• The result, according to Skogli, is an exploratory set of methods that can be used as an example of how performance analysis can draw on theatre pedagogical performance practices and empirical reception research. In this way, you can make room for the democratic or pluralistic.
  • The project’s contribution to the field of theatre research lies both in the analysis of the critical potential of affective uncertainty, and in the set of methods developed for poly-perspectival experience-oriented performance analysis.

How ‘should’ you react?

Skogli says that what the performances have in common is that they produce lasting emotional uncertainty. The performances address themes that challenge the audience in various ways. They have the potential to trigger a reception process that lasts longer than the ‘here and now’ of each performance.

“The three performances I examined do this in different ways using different dramatic techniques”, Skogli says.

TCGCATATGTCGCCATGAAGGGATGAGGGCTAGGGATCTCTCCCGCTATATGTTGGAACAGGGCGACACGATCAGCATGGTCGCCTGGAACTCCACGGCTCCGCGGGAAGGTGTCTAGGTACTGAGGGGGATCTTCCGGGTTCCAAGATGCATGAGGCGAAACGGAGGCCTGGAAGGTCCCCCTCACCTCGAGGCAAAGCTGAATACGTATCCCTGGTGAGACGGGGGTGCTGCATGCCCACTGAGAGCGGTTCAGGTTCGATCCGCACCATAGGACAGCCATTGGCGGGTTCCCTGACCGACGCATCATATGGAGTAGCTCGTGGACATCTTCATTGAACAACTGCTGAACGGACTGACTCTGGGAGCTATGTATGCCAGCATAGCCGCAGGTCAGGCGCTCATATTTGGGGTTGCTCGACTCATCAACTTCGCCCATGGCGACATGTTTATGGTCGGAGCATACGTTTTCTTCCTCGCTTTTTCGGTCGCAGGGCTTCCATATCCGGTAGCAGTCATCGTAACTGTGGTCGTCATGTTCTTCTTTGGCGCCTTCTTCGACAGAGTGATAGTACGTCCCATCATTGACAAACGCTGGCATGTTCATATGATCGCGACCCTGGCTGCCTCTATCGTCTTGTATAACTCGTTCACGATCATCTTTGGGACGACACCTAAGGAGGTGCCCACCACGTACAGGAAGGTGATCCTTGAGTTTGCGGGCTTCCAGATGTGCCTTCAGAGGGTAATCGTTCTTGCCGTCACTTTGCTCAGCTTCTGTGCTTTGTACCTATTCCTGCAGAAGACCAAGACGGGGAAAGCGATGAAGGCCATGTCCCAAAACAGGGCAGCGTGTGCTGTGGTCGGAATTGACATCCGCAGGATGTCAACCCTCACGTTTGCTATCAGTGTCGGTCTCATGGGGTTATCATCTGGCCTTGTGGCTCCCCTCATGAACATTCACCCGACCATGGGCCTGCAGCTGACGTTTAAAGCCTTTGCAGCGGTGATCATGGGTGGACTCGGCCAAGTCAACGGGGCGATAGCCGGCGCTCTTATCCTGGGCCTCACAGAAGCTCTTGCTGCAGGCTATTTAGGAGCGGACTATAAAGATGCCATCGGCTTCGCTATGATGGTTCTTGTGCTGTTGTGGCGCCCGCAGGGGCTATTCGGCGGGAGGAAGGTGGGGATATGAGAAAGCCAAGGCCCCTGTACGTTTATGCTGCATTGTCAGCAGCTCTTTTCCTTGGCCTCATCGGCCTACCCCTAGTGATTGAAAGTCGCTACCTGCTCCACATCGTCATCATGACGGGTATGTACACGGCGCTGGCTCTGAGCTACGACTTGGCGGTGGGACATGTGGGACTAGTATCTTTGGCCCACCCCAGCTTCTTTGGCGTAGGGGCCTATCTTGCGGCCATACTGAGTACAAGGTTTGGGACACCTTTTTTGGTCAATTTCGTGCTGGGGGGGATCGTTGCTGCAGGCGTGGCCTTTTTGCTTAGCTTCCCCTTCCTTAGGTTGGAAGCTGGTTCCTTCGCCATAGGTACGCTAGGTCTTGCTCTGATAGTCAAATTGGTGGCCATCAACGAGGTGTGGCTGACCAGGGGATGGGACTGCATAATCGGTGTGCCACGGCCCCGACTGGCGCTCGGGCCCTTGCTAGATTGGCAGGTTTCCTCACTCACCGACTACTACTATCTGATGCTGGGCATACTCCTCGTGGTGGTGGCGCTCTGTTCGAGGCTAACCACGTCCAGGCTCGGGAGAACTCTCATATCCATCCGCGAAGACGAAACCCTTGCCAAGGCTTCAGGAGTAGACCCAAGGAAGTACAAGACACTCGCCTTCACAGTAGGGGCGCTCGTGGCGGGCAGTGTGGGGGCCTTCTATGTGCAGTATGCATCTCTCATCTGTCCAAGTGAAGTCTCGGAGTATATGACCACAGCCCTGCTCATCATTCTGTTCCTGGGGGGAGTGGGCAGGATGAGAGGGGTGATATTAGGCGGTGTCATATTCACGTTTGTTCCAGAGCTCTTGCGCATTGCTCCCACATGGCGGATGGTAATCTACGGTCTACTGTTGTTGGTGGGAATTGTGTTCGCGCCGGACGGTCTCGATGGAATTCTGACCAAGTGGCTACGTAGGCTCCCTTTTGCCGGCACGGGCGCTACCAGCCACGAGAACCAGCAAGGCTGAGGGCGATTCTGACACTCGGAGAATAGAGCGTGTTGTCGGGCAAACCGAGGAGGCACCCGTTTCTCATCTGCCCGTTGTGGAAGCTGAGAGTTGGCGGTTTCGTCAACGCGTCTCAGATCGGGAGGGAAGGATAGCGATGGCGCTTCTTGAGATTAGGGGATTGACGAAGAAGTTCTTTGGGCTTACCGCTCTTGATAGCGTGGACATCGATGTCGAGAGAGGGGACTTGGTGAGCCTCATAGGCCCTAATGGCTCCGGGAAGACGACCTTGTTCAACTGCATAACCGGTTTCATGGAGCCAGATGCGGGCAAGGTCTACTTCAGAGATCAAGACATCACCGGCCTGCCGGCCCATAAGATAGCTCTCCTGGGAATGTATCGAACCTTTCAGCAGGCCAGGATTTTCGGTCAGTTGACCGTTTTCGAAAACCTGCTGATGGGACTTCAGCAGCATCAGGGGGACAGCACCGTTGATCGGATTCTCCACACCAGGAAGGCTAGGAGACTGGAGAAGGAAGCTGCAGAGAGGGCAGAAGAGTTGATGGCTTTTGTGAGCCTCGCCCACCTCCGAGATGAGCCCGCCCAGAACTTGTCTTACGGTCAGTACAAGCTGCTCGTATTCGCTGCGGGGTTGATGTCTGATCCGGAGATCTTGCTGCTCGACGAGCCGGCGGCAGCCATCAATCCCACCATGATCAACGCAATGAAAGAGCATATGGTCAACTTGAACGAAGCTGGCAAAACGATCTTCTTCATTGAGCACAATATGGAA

Because what should you actually be left with after seeing a play about delicate political or social issues? Is there a recipe?

“An underexplored area”

One of the performances is about the refugee crisis and immigration policies. The discussions that followed Barack Obama’s speech when he received the Nobel Peace Prize and used the term ‘just war’ are central to the second performance. The third concerns issues related to social inequality among young people and how this can influence their choice of direction and future prospects.

For two of the performances in the study, Skogli analyses her own spectator experience. She saw the third play, Against All Odds, twice with a group of students. The follow-up work consisted of conversations with the students and development of the experience over a period of around two months.

“Uncertainty linked to difficult social challenges is something that can persist. I think this is an underexplored area of theatre research, how aesthetic experiences can extend over time”, Skogli says.